“I think it’s (from) football,” said Stearns, still the Buffs’ all-time leader in interceptions, with 16. “Because I used to run in there and half the time, I was getting my bell rung playing football.
“Up at CU and before that, at TJ, I was ringing everybody’s bell because I wanted to be great. I wanted to be at the top of the line athletically at everything that I did. I think I’m paying the price right now with this.”
Day-to-day, he gets by. Stearns moved to an assisted-living facility earlier this year and keeps a thick datebook within arm’s reach, scribbling down appointments and notes instantly, before the ether can take them.
Brother Rick, another ex-CU football letterman who recently moved back to the area, and Rachel provide backup, keeping the Dude on track and out of trouble.
Well, most of the time, at any rate.
“He likes to take the candy from the nurse’s station,” Rick said.
“That’s what they’re for,” John insisted, unwrapping a gummy bear and puckishly easing it into his mouth.
“John,” Rachel scolded, “they’re not for you.”
“They have a big jar,” John replied. “It’s for everybody.”
* * *
His team helps to keep the Dude connected, digital or otherwise, to friends scattered by life and the winds.
Rachel posted a video to Stearns’ Facebook account earlier this month in which former catcher was gleefully singing karaoke in tandem with Rick, the brothers crooning to the soundtracks of their youth — including Elvis’ “Can’t Help Falling In Love,” and the Rolling Stones’ “Satisfaction.”
I … can’t get no-ooo …satis-FAC-tion … I…can’t get no-ooo …
“I shoulda been a rock star, Rick,” John laughed.
In many ways, Stearns was. And still is. Rick and John were three-year football lettermen for the Buffs in the early 1970s. With brother Bill and sister Carla, a stellar softball player at UNC, the Stearns kids became part of one of the most talented sports families in greater Denver history.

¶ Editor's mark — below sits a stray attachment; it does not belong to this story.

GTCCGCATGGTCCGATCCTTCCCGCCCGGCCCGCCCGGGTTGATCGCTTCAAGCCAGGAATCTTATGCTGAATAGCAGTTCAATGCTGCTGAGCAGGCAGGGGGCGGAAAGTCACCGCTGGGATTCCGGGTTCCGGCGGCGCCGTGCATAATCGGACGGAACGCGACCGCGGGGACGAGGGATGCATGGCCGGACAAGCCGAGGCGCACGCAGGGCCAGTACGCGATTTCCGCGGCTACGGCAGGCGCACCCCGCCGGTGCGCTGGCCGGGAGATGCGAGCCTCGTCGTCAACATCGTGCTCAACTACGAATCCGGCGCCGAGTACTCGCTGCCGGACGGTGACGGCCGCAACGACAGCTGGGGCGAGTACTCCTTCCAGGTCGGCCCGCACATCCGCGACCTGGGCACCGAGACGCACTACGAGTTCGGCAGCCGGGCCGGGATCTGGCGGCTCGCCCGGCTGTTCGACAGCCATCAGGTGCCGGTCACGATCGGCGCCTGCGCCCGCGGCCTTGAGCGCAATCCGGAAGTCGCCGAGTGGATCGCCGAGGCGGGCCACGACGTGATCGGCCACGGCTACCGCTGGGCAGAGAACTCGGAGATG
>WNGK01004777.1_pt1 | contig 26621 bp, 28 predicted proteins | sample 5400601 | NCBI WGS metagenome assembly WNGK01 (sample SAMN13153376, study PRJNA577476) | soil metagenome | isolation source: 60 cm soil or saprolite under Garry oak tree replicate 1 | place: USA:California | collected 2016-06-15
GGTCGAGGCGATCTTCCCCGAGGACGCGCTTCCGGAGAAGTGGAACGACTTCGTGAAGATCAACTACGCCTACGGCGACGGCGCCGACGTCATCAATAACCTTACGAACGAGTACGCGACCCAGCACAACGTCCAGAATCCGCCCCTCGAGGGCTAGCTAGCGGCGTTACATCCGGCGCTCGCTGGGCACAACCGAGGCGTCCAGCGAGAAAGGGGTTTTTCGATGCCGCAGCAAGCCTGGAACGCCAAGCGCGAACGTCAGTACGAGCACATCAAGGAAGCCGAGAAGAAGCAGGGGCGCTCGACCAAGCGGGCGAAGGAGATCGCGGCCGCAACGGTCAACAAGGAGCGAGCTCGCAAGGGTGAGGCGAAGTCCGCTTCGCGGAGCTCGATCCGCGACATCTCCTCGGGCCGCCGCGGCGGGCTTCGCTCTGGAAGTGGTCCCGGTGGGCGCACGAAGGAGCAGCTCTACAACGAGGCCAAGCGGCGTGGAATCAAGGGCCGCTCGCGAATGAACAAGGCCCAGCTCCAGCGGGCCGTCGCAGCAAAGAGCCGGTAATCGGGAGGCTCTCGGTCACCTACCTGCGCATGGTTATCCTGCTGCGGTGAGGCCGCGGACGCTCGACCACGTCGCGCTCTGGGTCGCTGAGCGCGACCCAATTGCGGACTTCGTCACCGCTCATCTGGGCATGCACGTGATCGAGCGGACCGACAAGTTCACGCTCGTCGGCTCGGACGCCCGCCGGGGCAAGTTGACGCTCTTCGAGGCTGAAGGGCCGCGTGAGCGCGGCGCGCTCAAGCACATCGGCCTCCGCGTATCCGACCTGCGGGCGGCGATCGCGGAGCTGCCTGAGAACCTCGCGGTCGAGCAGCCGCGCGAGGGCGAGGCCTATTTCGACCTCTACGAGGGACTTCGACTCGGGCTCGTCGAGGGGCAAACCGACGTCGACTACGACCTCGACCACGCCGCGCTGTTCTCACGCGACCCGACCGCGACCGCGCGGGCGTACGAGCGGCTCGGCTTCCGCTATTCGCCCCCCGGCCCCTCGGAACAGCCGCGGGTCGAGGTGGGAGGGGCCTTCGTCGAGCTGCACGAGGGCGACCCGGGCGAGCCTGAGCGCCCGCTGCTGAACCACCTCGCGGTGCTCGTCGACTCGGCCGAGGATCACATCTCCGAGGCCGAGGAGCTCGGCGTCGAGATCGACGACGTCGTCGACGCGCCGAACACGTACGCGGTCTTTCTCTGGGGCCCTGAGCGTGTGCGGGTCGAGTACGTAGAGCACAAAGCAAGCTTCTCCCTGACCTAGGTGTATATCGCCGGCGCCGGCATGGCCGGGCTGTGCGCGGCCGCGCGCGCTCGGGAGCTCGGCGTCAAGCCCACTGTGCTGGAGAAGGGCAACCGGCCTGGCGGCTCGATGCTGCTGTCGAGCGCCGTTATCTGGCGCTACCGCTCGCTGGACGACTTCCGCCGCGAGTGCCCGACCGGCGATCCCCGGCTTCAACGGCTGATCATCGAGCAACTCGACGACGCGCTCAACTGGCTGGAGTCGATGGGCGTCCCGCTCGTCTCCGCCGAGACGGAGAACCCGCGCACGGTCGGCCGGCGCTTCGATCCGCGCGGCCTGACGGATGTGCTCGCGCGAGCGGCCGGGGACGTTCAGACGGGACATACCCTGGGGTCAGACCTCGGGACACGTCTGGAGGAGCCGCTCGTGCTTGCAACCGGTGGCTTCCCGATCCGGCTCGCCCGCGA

Bad Dude was the headliner, though, a hard-hitting safety on a ’71 Buffs team that finished 10-2, won at LSU and at Ohio State, rolled Houston in the Bluebonnet Bowl and finished No. 3 in the final Associated Press poll.
The No. 2 overall pick in the 1973 MLB Draft, John played 10-plus seasons in The Show, primarily with the Mets. In the dark days in Flushing Meadows between the eras of Tom Seaver and Dwight Gooden, Stearns’ no-B.S. mantra — he once tackled a fan who’d run onto the field at Shea Stadium and famously trucked Atlanta’s old mascot like it was a slot receiver running a seam route — endeared him to Mets faithful and saw him chosen to the National League All-Star team four times.
“I wouldn’t change anything,” Stearns said. “I mean, I’ve made mistakes along the way (that) anybody would want to change. But I wouldn’t change anything.
“I’d still go to CU. I’d still want to play for (coach) Donnie Day at Thomas Jefferson. And before that, play in Little League with my dad as the coach and the way he kicked our butts and made us what we are today … looking back on everything, I wouldn’t change anything that happened. It just all came together.”
With that, he reached for another piece of candy, more delicious contraband. If gummy bears were nickels, Stearns would be a millionaire six times over. Cancer picked a fight with the wrong Dude.